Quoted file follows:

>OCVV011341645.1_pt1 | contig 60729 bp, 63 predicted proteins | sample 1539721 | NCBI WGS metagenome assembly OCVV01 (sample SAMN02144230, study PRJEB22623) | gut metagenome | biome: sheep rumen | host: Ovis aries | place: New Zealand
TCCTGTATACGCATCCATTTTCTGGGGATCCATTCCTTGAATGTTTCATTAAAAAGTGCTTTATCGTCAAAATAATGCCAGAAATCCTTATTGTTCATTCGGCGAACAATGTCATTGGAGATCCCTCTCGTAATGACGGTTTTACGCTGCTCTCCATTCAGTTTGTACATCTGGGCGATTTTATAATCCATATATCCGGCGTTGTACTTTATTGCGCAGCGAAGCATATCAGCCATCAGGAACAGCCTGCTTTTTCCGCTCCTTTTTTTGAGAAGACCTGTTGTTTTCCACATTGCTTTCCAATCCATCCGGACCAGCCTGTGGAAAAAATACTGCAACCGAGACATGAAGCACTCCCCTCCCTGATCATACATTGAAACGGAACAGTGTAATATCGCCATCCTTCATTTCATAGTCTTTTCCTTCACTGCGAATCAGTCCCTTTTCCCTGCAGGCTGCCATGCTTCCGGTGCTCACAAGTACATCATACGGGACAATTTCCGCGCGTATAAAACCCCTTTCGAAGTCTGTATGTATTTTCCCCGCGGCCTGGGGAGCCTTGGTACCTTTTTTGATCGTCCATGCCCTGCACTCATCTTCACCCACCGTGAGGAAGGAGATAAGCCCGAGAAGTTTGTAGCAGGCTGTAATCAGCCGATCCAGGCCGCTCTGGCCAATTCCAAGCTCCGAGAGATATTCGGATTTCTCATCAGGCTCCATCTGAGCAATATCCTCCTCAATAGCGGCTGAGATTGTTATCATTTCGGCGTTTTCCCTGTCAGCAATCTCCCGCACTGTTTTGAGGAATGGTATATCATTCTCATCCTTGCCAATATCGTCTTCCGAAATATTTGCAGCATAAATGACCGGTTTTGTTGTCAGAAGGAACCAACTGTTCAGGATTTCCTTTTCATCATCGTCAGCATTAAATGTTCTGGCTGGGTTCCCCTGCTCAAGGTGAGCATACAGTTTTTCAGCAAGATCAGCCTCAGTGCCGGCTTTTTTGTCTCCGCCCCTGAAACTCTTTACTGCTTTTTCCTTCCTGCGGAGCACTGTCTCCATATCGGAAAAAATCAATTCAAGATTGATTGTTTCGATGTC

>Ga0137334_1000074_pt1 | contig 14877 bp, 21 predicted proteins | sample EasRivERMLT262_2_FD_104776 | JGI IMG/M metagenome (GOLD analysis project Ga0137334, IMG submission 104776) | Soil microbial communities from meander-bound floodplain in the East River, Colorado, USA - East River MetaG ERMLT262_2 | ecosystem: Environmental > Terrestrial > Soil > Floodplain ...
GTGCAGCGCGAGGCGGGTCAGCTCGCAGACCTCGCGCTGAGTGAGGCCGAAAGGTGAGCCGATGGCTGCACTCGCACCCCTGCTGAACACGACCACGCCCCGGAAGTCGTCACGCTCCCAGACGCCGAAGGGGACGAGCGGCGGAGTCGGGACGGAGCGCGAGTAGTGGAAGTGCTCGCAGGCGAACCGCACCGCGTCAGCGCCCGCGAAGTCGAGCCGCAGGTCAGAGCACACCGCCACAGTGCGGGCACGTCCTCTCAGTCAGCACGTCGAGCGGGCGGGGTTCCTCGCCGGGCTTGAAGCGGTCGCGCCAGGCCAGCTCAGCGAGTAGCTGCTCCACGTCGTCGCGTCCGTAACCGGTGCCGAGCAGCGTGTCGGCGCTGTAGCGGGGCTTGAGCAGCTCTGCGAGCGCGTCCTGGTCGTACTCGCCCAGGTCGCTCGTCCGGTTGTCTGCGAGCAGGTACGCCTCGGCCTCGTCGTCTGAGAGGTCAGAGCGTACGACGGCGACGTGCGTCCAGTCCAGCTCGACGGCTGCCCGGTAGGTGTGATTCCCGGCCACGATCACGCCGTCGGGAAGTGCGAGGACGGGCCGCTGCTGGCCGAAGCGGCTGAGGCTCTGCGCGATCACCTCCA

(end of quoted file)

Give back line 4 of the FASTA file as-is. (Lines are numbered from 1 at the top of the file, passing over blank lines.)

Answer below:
GTGCAGCGCGAGGCGGGTCAGCTCGCAGACCTCGCGCTGAGTGAGGCCGAAAGGTGAGCCGATGGCTGCACTCGCACCCCTGCTGAACACGACCACGCCCCGGAAGTCGTCACGCTCCCAGACGCCGAAGGGGACGAGCGGCGGAGTCGGGACGGAGCGCGAGTAGTGGAAGTGCTCGCAGGCGAACCGCACCGCGTCAGCGCCCGCGAAGTCGAGCCGCAGGTCAGAGCACACCGCCACAGTGCGGGCACGTCCTCTCAGTCAGCACGTCGAGCGGGCGGGGTTCCTCGCCGGGCTTGAAGCGGTCGCGCCAGGCCAGCTCAGCGAGTAGCTGCTCCACGTCGTCGCGTCCGTAACCGGTGCCGAGCAGCGTGTCGGCGCTGTAGCGGGGCTTGAGCAGCTCTGCGAGCGCGTCCTGGTCGTACTCGCCCAGGTCGCTCGTCCGGTTGTCTGCGAGCAGGTACGCCTCGGCCTCGTCGTCTGAGAGGTCAGAGCGTACGACGGCGACGTGCGTCCAGTCCAGCTCGACGGCTGCCCGGTAGGTGTGATTCCCGGCCACGATCACGCCGTCGGGAAGTGCGAGGACGGGCCGCTGCTGGCCGAAGCGGCTGAGGCTCTGCGCGATCACCTCCA